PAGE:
With the Environmental Protection Agency’s proposed greenhouse gas (GHG) emissions standards expected in June 2014, many states are considering their own approaches to provide flexibility in...
Optional Two-Part Tariffs: Toward More Effective Price Discounting
Ronald Rudkin is vice president with Analysis Group Economics and head of the firm's utility consulting practice. He has 15 years of experience with the Southern California Gas Co. He has testified before the California Public Utilities Commission, the California Energy Commission and the Federal Energy Regulatory Commission. David Sibley is the John Michael Stuart Centennial Professor of Economics at the University of Texas at Austin and is an authority on utility pricing. He is co-author of The Theory of Public Utility Pricing. He has testified on energy pricing matters before state commissions in Texas, New York and Massachusetts.
Economic Principles and Tariff Design
Optional two-part tariffs allow utilities to stimulate demand by moving energy charges closer to marginal cost. Stimulating demand increases the size of the economic pie, benefitting both shareholders and ratepayers. This strategy also will minimize the discount required to retain at-risk customers with access to competitive alternatives.
Figure 1 shows a demand curve for an individual customer. At a price P0 the customer would buy Q0 units. P0 represents the best alternative available to the customer. This could be either the utility's base tariff or the competitive alternative available to the customer. However, notice that for all units less than Q0 the amount the customer would have been willing to pay exceeds P0.
The triangular area above the price level but below the demand curve is a measure of the benefit the customer receives from buying Q0 units for P0. Economists refer to it as consumer surplus.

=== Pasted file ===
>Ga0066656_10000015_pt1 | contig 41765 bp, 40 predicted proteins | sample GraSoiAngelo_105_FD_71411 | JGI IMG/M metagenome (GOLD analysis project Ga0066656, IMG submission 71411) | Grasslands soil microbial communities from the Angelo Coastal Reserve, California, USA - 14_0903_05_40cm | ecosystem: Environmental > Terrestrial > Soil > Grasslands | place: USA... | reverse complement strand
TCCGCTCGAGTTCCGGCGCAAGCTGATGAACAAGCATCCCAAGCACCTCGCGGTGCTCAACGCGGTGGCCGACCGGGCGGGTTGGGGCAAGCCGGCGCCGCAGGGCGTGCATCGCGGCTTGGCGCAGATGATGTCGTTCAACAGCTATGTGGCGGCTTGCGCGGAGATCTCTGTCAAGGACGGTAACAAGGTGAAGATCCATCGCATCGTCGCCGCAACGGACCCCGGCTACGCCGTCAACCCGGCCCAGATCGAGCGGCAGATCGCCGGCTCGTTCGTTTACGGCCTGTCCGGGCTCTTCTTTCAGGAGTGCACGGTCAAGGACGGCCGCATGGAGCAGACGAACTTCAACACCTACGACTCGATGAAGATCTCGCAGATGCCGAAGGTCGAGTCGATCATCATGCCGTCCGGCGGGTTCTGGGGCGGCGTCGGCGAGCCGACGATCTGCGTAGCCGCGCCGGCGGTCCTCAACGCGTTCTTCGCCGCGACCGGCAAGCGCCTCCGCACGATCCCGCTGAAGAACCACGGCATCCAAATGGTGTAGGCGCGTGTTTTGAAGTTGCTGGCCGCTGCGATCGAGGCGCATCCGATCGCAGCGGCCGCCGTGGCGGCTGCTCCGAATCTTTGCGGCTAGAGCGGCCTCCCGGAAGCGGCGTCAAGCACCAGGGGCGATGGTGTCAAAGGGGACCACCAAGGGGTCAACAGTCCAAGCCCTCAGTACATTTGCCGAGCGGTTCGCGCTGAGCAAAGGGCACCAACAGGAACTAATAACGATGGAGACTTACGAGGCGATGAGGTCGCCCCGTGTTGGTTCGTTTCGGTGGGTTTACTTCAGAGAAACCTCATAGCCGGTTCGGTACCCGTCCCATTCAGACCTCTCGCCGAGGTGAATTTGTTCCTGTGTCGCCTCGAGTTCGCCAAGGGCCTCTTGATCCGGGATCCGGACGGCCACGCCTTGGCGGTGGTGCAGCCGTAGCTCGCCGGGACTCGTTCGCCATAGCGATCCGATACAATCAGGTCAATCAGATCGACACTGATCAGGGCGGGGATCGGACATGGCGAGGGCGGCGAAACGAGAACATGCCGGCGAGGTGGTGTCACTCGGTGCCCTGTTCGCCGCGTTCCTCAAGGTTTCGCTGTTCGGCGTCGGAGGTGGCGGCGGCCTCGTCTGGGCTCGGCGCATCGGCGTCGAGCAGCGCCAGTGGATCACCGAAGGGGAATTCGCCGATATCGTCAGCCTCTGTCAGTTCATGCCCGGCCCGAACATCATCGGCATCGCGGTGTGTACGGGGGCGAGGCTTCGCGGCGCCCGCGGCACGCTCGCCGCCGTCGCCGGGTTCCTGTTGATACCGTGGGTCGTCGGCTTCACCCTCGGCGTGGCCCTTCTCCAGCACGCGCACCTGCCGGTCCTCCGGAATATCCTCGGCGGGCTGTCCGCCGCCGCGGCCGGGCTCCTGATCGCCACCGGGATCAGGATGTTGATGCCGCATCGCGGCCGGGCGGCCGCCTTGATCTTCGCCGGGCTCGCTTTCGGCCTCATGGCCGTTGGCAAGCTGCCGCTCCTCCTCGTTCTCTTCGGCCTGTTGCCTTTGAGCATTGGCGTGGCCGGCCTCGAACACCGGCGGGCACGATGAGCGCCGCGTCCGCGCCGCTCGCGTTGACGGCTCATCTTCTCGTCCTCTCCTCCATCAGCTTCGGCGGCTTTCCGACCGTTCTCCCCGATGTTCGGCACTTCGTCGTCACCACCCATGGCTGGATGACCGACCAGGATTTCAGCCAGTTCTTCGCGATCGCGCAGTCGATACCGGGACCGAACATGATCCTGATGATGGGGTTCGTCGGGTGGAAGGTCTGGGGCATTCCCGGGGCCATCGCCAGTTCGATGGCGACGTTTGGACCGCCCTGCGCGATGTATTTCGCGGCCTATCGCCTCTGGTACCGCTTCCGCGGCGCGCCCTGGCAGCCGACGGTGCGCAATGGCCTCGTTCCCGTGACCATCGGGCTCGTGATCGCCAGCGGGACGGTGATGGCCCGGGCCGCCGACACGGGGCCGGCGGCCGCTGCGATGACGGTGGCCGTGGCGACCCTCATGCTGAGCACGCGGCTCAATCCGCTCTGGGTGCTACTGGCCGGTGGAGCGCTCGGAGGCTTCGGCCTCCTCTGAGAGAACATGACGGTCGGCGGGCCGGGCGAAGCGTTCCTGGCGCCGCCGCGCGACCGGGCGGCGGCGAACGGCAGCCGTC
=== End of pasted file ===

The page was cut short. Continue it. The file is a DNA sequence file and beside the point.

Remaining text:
The rectangular area between the price, P0, and marginal cost, MC, is referred to as producer surplus. It represents the sum of net benefits to the producer associated with each incremental unit sold, where the incremental benefit is the difference between price and the marginal cost of providing each unit.
By assuming that P0 is usage rate associated with the utility's standard tariff, an optional two-part tariff can be designed that benefits both the consumer and the utility. Suppose that the utility designs an optional two-part tariff with access charge A1 (equal to the base quantity, Q0, multiplied by
P0 - P1) and usage charge P1 (see Figure 2).
If the consumer selects the optional tariff, then his or her CS will increase by A2. The lower usage rate, P1, induces the consumer to increase consumption from Q0 to Q1, so the new CS is the triangular area above P1 less the access fee, A1. Producer surplus increases by A4. In effect the total economic "pie" grew larger as the usage rate moved closer to marginal cost, enabling both customers and shareholders to benefit.
However, the utility can do even better. Instead of setting the usage price equal to P1, the utility could set the usage charge equal to marginal cost, MC, and the access charge equal to A1 + A2 + A3 + A4 + A5. Doing this will produce the same consumer surplus as the base tariff or the competitive alternative, but will increase margin contribution (compared to the optional tariff shown in Figure